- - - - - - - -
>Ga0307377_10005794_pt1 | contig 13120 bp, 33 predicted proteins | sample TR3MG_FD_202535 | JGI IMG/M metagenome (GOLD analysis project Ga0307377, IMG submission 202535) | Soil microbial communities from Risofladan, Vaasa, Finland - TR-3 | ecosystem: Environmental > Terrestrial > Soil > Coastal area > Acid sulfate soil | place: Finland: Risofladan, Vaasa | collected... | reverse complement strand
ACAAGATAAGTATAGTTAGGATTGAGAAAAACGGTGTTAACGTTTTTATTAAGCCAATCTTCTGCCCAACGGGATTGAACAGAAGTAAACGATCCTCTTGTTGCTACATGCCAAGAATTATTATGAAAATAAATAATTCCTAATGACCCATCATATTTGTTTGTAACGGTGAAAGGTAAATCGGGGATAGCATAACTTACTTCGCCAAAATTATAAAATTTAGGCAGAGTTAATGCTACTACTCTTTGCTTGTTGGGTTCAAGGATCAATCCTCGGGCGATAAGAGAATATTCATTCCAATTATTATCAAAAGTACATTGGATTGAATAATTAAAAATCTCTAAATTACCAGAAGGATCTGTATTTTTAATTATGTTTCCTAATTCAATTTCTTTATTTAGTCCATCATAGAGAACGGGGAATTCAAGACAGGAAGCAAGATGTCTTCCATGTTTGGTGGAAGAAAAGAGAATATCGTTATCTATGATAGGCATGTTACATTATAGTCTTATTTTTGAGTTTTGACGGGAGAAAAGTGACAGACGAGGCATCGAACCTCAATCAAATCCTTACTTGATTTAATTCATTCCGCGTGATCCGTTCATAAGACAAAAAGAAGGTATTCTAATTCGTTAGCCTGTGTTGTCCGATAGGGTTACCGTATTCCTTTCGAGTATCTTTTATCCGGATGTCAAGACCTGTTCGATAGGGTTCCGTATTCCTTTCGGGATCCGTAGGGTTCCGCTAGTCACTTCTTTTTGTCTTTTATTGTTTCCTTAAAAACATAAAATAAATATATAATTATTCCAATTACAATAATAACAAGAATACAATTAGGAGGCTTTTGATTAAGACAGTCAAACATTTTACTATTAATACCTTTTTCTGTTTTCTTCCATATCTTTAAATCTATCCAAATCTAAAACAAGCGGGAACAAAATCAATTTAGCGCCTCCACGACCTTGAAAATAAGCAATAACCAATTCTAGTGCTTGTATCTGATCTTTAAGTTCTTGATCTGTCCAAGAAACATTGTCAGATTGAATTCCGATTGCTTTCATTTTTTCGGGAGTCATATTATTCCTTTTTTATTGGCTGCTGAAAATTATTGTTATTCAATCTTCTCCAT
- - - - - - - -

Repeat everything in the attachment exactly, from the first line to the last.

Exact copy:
>Ga0307377_10005794_pt1 | contig 13120 bp, 33 predicted proteins | sample TR3MG_FD_202535 | JGI IMG/M metagenome (GOLD analysis project Ga0307377, IMG submission 202535) | Soil microbial communities from Risofladan, Vaasa, Finland - TR-3 | ecosystem: Environmental > Terrestrial > Soil > Coastal area > Acid sulfate soil | place: Finland: Risofladan, Vaasa | collected... | reverse complement strand
ACAAGATAAGTATAGTTAGGATTGAGAAAAACGGTGTTAACGTTTTTATTAAGCCAATCTTCTGCCCAACGGGATTGAACAGAAGTAAACGATCCTCTTGTTGCTACATGCCAAGAATTATTATGAAAATAAATAATTCCTAATGACCCATCATATTTGTTTGTAACGGTGAAAGGTAAATCGGGGATAGCATAACTTACTTCGCCAAAATTATAAAATTTAGGCAGAGTTAATGCTACTACTCTTTGCTTGTTGGGTTCAAGGATCAATCCTCGGGCGATAAGAGAATATTCATTCCAATTATTATCAAAAGTACATTGGATTGAATAATTAAAAATCTCTAAATTACCAGAAGGATCTGTATTTTTAATTATGTTTCCTAATTCAATTTCTTTATTTAGTCCATCATAGAGAACGGGGAATTCAAGACAGGAAGCAAGATGTCTTCCATGTTTGGTGGAAGAAAAGAGAATATCGTTATCTATGATAGGCATGTTACATTATAGTCTTATTTTTGAGTTTTGACGGGAGAAAAGTGACAGACGAGGCATCGAACCTCAATCAAATCCTTACTTGATTTAATTCATTCCGCGTGATCCGTTCATAAGACAAAAAGAAGGTATTCTAATTCGTTAGCCTGTGTTGTCCGATAGGGTTACCGTATTCCTTTCGAGTATCTTTTATCCGGATGTCAAGACCTGTTCGATAGGGTTCCGTATTCCTTTCGGGATCCGTAGGGTTCCGCTAGTCACTTCTTTTTGTCTTTTATTGTTTCCTTAAAAACATAAAATAAATATATAATTATTCCAATTACAATAATAACAAGAATACAATTAGGAGGCTTTTGATTAAGACAGTCAAACATTTTACTATTAATACCTTTTTCTGTTTTCTTCCATATCTTTAAATCTATCCAAATCTAAAACAAGCGGGAACAAAATCAATTTAGCGCCTCCACGACCTTGAAAATAAGCAATAACCAATTCTAGTGCTTGTATCTGATCTTTAAGTTCTTGATCTGTCCAAGAAACATTGTCAGATTGAATTCCGATTGCTTTCATTTTTTCGGGAGTCATATTATTCCTTTTTTATTGGCTGCTGAAAATTATTGTTATTCAATCTTCTCCAT